Plants with Black Flowers for Sale

When you think of a garden, black flowers are not usually the first thing to come to mind. Yet they can add elegance and mystery to your landscaping. Most black flowers are actually a very dark purple or red and were created through careful breeding. Explore the different types of black flowers and learn how they can enhance your garden.

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Plants with Black Flowers for Sale

2 Results

Types of Black Flowers

Type  Growing Zones Mature Height Sun Features
Black Barlow Columbine, Aquilegia vulgaris var. Stellata ‘Black Barlow’ 3-9 1-3 feet Full to partial sun: 4 hours of light or more Perennial; excellent cut flowers; rich plum-purple flowers; ferny foliage
Blacknight Hollyhock, Alcea rosea ‘Blacknight’ 3-9 5-6 feet Full sun: 6 or more hours a day Robust perennial; funnel-shaped 4 inch deep purple blooms; attracts pollinators
Black Surprise Sword-Lily, Gladiolus ‘Black Surprise’ 8-11 3-4 feet Full sun: 6 or more hours a day Velvety burgundy-black flowers; grown from corms; excellent cut flowers 
Men in Black Bearded Iris, Iris Germanica ‘Men in Black’ 3-9 2-3 feet Full sun: 6 or more hours a day Purple-black ruffled petals with yellow “beard”; deer resistant; drought tolerant
Black Baccara Hybrid Tea Rose, Rosa ‘Black Baccara’ 5-9 3-6 feet Full sun: 6 or more hours a day Large 3 inch velvet dark red blooms; excellent cut flowers; blooms throughout summer
Karma Choc Black Dahlia, Dahlia ‘Karma Choc’ 8-11 (dig up tubers in colder zones) 2-3 feet Full sun: 6 or more hours a day Perennial; 4-6 inch dark red-brown flowers; long vase life; blooms July-frost
Persian Lily, Fritillaria persica ‘Adiyaman’ 4-8 2-3 feet Full sun: 6 or more hours a day Bulbous perennial; bell-shaped plum-purple flowers; blooms in spring; deer and rabbit resistant
Chocolate Soldier Peony, Paeonia ‘Chocolate Soldier’ 3-8 2-3 feet Full to partial sun: 4 hours of light or more Chocolate-brown flowers; heavy bloomer in late spring; dense and bushy habit
Black Calla Lily, Zantedeschia ‘Odessa’ 8-10 1-2 feet Full to partial sun: 4 hours of light or more Dramatic dark purple spathes (flowers); can grow in shallow water; plants are toxic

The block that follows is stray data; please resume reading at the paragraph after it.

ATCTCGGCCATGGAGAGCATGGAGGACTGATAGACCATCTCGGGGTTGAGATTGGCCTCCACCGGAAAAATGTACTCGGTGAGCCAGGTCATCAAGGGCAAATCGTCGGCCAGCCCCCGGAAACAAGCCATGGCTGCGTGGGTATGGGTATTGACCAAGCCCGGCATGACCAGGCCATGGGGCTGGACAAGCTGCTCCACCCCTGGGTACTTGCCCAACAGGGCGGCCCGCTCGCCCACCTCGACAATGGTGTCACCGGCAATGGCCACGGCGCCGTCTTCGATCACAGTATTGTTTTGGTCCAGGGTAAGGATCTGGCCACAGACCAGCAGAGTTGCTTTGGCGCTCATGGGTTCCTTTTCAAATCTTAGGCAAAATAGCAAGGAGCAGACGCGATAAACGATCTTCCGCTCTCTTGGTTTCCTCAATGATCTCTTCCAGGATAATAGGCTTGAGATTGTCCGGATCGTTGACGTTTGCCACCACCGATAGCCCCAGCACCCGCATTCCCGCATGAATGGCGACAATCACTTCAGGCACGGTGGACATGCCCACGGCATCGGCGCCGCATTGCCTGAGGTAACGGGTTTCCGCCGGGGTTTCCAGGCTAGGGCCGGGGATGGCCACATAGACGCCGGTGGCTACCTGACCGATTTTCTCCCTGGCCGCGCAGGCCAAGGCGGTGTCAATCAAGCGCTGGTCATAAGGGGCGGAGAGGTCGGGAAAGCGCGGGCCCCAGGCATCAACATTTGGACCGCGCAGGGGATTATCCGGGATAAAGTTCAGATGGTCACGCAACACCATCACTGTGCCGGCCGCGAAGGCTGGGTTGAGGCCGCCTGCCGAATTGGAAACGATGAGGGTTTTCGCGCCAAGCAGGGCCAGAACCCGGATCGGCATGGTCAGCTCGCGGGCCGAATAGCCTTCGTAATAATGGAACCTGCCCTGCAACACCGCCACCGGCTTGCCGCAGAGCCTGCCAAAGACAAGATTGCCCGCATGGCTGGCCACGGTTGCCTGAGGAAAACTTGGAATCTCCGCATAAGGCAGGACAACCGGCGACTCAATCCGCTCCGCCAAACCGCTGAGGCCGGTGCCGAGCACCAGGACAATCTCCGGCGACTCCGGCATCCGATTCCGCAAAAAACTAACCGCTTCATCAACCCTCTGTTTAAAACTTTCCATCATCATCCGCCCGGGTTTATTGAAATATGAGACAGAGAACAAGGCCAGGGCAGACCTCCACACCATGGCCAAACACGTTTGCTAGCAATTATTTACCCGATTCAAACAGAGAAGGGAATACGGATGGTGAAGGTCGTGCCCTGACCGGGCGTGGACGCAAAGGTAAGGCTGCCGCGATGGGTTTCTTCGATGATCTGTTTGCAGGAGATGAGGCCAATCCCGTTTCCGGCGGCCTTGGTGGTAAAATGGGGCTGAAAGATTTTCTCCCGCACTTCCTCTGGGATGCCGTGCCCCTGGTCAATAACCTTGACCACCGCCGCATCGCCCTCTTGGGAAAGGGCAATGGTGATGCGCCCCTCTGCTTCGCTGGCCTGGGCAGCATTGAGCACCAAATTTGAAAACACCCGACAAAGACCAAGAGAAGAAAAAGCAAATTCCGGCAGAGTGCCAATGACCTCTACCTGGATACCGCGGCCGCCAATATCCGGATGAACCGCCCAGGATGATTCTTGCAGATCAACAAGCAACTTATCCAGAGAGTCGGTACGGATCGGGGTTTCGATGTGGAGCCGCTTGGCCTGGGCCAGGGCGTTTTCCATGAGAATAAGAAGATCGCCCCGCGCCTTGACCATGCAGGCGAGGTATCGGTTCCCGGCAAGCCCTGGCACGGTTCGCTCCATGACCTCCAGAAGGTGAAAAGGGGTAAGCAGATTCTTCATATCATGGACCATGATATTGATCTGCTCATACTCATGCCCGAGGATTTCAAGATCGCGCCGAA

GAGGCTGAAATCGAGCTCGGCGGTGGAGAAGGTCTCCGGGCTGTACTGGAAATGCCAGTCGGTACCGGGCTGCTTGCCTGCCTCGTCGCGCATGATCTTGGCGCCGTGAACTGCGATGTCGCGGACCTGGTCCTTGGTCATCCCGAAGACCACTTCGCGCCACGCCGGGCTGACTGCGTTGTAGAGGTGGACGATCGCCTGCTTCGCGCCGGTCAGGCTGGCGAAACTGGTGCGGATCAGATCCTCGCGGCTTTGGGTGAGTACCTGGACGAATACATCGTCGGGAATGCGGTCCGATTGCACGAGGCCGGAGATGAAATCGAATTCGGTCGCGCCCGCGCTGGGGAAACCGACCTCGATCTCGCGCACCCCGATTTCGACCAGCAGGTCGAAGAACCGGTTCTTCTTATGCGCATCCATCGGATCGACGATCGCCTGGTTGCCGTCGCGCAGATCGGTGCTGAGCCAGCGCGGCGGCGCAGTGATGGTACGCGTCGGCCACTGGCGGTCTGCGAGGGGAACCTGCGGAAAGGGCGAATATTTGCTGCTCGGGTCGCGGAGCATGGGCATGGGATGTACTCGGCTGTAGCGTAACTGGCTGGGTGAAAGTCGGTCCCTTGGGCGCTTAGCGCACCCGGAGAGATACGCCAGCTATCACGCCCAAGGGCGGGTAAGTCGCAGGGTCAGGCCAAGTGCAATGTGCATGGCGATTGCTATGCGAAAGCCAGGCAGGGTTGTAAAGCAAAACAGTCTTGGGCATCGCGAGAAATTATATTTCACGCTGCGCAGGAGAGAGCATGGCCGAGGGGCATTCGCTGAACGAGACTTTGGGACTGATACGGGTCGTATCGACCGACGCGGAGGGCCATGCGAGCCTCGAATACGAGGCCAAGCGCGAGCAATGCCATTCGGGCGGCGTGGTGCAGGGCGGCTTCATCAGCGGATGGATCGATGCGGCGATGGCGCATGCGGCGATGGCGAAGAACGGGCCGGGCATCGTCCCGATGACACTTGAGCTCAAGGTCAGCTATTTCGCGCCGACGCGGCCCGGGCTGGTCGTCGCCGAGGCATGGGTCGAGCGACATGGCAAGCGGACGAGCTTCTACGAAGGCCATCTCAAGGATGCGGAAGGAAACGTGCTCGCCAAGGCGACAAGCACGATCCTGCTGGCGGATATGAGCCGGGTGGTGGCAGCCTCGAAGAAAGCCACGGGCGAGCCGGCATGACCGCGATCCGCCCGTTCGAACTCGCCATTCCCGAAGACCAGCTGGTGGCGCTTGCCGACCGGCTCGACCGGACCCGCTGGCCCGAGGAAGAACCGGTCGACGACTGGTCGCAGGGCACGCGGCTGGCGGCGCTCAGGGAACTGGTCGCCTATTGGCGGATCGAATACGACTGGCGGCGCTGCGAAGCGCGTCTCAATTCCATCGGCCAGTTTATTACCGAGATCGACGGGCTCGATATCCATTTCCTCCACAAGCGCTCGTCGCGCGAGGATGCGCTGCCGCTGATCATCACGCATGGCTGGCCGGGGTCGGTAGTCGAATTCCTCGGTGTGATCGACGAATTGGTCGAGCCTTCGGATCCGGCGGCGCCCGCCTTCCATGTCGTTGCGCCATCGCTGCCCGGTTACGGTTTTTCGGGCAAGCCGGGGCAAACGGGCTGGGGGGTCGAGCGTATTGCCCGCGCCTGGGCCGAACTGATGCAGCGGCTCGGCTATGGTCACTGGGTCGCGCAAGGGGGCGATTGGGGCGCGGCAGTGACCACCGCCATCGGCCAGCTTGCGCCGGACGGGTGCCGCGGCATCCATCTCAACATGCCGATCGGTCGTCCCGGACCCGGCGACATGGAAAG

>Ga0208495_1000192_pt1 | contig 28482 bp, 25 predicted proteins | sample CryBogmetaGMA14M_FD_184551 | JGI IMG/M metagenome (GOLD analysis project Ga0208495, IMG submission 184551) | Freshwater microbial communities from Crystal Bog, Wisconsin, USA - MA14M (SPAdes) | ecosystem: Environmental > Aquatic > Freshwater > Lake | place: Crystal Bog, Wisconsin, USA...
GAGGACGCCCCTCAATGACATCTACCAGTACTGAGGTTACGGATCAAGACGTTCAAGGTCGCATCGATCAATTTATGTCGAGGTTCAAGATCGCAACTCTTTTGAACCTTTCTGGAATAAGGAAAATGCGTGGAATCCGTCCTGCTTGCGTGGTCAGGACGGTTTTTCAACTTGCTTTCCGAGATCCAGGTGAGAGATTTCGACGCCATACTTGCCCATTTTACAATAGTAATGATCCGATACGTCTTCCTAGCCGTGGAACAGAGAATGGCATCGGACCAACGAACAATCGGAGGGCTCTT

Queen of Night Tulip; Tulipa ‘Queen of Night’ 3-8 2-3 feet Full sun: 6 or more hours a day Best planted in groups in fall; purple-black cup-shaped blooms; sturdy stems

How to Plant and Grow Flowers

Although plants that grow from bulbs, such as tulips and Persian lilies, are generally planted in fall, most flowering plants do best when spring-planted. Plant your plants in fertile soil that drains well and in a place where they will get the appropriate amount of sunlight.

To plant your young flowers, unpot them and tease out any encircling roots. Dig a hole that is a little deeper than the root ball and twice as wide. Throw in a shovel-full of well-rotted compost or manure, and place the plant in the center of the hole. Fill in around it with soil that has been amended with compost or manure.

Most flowering plants need watering every day or so when they are first planted until they are established, which may take around a month. After that, monitor them carefully and water if the soil is dry an inch below ground level. Mulching with an organic mulch such as bark chips means you’ll need to water less often.

If you want to give your flowers a boost, fertilize them with an all-purpose, slow-release product designed for flowering plants, following the directions on the package. Generally, you will begin to cut back on fertilizer after July so the plant can prepare for winter.